EU Pushing for Oil, Coal and Gas to Stay in the Ground

On Wednesday, Virginijus Sinkevičius, Commissioner for the Environment, Fisheries and Maritime Affairs presented the EU's new Arctic strategy. (Photo: North Norway European Office)  

The European Commission argues that oil, gas, and coal should not be extracted in the Arctic if the climate goals are to be met, in addition to its representing a risk for environmental pollution in vulnerable areas, and calls for an international moratorium on hydrocarbon extraction in the Arctic.

“The Arctic region is warming three times faster than the rest of the planet. The melting of ice and thawing of permafrost in the Arctic further accelerate climate change and have huge knock-on effects. The EU is committed to making the Arctic safe, stable, sustainable, and prosperous. Safe and stable through enhanced international cooperation; sustainable and prosperous by ensuring a strong link between the EU's Arctic engagement and our climate policy, the European Green Deal and its blue economy dimension”, said Virginijus Sinkevičius, Commissioner for the Environment, Fisheries and Maritime Affairs.

Prior to the UN Climate Change Conference and in support of global climate action, the Commission calls for oil, coal, and gas to remain in the ground.

“The Arctic is changing rapidly, owing to the impact of global warming, increased competition for natural resources, and geopolitical rivalries. These developments show that Europe must define its geopolitical interests broadly to promote stability, safety, and peaceful cooperation in the Arctic", said Josep Borrell, High Representative of the European Union for Foreign Affairs and Security Policy, and Vice-President of the European Commission.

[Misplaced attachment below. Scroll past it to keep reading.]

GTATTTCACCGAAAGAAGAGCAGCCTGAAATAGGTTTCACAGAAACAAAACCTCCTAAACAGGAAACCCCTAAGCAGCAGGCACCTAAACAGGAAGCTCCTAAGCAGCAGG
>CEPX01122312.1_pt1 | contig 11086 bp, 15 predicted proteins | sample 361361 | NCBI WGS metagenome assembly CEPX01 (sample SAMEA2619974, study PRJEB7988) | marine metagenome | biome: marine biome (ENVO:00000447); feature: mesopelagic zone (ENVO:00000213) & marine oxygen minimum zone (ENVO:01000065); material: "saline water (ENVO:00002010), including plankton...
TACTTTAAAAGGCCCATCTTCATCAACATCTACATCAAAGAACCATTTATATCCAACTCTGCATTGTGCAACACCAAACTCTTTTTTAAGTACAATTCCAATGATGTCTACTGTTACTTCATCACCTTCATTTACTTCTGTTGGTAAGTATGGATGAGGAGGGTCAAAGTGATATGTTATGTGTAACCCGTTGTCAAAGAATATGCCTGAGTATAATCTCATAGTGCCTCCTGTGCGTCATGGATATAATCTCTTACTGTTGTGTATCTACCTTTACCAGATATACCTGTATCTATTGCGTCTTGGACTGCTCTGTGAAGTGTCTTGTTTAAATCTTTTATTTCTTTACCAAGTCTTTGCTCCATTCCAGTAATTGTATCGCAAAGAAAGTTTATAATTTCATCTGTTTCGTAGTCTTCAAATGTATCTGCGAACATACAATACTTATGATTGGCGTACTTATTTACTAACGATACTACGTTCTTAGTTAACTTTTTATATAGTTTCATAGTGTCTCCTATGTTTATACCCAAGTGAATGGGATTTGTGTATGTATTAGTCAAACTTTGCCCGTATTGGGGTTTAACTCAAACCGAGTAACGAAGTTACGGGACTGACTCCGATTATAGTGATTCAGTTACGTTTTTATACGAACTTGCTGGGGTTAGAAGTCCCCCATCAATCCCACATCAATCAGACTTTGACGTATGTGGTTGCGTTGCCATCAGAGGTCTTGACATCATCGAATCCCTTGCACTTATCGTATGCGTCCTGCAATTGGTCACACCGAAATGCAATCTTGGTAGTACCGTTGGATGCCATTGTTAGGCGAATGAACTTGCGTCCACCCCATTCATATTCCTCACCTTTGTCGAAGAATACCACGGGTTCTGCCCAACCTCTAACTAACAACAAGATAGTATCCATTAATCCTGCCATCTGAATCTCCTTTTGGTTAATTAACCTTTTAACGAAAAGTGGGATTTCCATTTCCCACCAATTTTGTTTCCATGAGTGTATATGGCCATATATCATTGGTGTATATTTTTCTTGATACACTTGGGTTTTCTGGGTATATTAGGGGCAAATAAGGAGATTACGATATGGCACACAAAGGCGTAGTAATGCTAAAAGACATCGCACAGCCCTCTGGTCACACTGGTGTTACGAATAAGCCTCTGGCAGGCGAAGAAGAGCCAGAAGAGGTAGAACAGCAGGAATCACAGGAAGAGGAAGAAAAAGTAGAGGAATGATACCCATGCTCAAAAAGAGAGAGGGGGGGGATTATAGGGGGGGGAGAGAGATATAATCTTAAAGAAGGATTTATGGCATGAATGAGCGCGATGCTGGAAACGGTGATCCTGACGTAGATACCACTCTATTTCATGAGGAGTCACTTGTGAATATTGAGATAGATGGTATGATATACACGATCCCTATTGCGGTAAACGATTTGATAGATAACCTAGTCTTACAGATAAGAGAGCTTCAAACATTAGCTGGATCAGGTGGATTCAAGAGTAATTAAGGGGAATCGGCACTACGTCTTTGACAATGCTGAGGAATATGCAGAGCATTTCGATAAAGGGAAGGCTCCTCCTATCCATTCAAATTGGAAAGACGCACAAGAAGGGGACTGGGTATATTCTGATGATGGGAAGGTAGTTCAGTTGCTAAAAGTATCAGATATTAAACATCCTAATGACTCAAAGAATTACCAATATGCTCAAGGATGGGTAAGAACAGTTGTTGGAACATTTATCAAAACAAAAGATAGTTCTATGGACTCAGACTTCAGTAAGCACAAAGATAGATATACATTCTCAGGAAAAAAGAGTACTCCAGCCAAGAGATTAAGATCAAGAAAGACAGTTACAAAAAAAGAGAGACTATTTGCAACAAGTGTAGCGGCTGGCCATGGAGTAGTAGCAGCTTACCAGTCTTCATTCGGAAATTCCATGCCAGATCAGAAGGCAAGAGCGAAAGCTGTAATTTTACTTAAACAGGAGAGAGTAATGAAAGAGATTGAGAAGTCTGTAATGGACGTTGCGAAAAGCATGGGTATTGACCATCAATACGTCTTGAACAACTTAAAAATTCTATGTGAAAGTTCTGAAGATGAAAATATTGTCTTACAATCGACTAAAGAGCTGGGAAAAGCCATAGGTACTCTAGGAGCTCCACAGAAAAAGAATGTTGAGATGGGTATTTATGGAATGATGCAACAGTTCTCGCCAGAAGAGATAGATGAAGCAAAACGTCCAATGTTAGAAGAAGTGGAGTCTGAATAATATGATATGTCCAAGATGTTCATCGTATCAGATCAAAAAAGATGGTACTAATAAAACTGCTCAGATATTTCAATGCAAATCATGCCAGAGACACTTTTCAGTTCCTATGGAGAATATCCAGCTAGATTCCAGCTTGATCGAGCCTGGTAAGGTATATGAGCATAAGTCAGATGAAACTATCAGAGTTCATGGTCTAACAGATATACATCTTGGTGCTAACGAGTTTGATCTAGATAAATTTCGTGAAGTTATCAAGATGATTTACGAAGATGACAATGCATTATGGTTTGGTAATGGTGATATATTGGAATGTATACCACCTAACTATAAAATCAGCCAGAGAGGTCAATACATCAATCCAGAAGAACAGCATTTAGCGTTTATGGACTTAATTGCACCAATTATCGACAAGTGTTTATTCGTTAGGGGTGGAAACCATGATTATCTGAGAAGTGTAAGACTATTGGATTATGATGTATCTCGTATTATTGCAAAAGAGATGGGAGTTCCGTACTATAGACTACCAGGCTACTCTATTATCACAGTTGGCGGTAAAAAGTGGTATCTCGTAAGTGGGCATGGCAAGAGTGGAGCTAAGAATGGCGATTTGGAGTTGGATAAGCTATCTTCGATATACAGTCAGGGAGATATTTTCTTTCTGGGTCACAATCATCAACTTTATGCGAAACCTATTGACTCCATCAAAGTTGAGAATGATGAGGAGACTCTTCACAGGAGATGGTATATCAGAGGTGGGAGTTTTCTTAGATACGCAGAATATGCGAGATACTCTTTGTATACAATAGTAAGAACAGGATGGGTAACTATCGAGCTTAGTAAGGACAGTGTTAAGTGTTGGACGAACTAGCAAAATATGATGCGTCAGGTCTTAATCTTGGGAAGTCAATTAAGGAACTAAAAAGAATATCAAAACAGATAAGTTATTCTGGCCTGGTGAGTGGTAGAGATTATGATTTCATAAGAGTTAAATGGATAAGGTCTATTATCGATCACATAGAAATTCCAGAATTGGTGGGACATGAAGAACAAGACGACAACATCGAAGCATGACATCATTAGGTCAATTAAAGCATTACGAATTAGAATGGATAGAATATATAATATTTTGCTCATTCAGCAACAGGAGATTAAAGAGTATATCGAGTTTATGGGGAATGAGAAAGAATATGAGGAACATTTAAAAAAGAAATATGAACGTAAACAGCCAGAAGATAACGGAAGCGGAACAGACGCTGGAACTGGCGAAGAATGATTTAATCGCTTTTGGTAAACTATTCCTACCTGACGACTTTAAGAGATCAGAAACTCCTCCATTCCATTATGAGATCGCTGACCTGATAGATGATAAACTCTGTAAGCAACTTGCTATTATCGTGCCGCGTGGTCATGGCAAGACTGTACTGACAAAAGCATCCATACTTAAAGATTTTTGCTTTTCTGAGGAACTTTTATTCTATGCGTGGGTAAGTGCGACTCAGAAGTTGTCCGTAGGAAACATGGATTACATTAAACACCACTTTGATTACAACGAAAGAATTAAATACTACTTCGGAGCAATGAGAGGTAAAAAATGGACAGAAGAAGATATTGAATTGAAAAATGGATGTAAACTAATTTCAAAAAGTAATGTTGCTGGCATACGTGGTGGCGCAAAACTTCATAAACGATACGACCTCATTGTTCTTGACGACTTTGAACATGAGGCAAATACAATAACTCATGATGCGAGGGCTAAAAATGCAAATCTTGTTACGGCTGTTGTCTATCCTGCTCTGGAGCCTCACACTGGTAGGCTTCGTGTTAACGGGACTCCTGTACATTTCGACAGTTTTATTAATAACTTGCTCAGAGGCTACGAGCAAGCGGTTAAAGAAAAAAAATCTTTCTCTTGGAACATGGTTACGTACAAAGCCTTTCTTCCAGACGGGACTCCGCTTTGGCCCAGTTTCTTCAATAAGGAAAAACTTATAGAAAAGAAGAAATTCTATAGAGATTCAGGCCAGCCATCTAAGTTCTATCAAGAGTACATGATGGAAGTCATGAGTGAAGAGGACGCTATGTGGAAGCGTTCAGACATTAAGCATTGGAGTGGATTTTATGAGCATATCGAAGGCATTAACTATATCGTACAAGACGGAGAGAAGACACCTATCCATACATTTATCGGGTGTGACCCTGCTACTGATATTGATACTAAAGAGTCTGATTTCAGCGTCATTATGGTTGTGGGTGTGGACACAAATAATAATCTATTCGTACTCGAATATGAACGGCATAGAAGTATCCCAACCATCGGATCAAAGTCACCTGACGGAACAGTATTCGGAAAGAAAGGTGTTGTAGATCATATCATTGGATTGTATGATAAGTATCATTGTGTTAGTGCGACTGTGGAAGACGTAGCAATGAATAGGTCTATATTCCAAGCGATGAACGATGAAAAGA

The EU will further strengthen its Arctic engagement with key targets:

  • Contribute to a peaceful and constructive dialogue and international cooperation, to keep the Arctic safe and stable, by raising Arctic matters in its external contacts, intensifying regional cooperation and monitoring and anticipating emerging security challenges. 
  • Take strong action to tackle the ecological, social, economic and political impact of climate change and environmental degradation. Make the Arctic more resilient, by environmental legislation, concerted action against black carbon and permafrost thaw, and by pushing for oil, coal and gas to stay in the ground, including in Arctic regions.
  • Support a comprehensive, inclusive and sustainable development of the Arctic regions to the benefit of its current inhabitants and future generations, with a particular emphasis on the needs of indigenous peoples, women and the young, and investing in future-orientated jobs, including in the blue economy.

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